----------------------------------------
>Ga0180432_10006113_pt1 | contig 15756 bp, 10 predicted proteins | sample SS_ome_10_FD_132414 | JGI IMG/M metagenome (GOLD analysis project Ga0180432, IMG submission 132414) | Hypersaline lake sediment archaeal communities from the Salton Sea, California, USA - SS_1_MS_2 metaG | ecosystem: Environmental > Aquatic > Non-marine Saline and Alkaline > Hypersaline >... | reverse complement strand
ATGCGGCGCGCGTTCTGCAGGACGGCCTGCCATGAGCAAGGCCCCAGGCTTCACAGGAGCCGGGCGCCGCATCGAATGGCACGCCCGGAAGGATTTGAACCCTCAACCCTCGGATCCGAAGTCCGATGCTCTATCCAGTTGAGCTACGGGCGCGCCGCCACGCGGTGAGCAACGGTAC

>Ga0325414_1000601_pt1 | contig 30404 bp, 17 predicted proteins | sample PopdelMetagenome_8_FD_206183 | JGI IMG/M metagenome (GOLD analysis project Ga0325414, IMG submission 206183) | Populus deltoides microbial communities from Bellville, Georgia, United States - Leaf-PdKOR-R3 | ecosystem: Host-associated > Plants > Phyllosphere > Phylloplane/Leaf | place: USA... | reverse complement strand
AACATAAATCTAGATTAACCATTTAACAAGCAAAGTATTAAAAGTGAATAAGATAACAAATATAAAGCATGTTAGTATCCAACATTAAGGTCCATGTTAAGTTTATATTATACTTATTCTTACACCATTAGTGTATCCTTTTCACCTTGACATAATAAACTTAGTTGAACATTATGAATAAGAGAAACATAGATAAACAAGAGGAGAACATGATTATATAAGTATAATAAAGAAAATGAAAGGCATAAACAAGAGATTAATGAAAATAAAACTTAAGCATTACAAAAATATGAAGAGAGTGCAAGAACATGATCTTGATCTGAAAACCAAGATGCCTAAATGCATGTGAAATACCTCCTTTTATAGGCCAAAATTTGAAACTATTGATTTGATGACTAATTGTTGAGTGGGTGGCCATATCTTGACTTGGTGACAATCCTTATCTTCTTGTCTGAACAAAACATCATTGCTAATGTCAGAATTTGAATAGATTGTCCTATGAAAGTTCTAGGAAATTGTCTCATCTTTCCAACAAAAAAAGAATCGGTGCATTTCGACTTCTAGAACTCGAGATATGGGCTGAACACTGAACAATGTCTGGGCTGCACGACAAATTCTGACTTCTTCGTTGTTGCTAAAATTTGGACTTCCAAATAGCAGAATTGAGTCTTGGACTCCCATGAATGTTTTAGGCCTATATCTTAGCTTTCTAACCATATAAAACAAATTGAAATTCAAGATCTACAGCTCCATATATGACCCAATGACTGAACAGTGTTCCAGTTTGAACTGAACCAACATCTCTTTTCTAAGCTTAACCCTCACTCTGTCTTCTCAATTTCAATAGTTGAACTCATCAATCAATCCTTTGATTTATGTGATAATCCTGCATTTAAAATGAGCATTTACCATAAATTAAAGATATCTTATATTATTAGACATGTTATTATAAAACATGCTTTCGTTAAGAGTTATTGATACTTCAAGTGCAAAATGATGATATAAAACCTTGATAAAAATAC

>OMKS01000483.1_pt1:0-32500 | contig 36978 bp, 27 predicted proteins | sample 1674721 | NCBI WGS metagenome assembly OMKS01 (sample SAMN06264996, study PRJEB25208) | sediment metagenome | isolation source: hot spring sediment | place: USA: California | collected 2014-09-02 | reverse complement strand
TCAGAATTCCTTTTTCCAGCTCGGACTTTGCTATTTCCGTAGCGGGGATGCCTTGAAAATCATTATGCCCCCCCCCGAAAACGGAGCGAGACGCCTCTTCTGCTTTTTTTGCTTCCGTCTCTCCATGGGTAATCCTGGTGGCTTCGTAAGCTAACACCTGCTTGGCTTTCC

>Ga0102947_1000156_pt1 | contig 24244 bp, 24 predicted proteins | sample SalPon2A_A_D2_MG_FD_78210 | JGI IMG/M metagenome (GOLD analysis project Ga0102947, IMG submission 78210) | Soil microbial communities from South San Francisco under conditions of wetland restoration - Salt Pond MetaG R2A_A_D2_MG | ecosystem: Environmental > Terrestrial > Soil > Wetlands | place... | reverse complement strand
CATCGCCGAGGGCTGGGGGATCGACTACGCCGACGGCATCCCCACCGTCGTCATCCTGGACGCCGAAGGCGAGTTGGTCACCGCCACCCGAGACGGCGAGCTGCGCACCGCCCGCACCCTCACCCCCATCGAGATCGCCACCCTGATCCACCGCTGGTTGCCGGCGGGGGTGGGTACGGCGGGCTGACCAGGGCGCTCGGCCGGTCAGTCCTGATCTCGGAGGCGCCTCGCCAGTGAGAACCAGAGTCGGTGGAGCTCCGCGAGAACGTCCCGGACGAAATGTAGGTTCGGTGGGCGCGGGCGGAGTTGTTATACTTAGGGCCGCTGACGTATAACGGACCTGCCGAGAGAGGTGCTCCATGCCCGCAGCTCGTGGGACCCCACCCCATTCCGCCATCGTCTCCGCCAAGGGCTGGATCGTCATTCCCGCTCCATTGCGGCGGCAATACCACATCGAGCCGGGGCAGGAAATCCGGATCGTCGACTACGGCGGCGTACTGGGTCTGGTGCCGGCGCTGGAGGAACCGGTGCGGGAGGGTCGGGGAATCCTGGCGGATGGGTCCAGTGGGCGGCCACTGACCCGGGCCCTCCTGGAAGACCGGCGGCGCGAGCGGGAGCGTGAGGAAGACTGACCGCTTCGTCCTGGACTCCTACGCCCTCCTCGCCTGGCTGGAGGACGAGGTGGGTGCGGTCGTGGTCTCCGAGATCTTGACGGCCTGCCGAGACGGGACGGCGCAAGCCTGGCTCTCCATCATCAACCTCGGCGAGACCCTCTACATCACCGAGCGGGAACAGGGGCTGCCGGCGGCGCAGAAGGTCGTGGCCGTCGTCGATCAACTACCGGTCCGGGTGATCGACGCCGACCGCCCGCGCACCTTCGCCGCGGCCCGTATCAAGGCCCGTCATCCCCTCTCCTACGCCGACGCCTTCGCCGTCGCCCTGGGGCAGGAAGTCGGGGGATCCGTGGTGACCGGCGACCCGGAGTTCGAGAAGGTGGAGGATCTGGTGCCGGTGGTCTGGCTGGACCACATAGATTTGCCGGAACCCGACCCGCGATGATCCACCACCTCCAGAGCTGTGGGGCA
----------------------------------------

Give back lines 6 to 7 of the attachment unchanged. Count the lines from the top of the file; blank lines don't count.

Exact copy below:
TCAGAATTCCTTTTTCCAGCTCGGACTTTGCTATTTCCGTAGCGGGGATGCCTTGAAAATCATTATGCCCCCCCCCGAAAACGGAGCGAGACGCCTCTTCTGCTTTTTTTGCTTCCGTCTCTCCATGGGTAATCCTGGTGGCTTCGTAAGCTAACACCTGCTTGGCTTTCC

>Ga0102947_1000156_pt1 | contig 24244 bp, 24 predicted proteins | sample SalPon2A_A_D2_MG_FD_78210 | JGI IMG/M metagenome (GOLD analysis project Ga0102947, IMG submission 78210) | Soil microbial communities from South San Francisco under conditions of wetland restoration - Salt Pond MetaG R2A_A_D2_MG | ecosystem: Environmental > Terrestrial > Soil > Wetlands | place... | reverse complement strand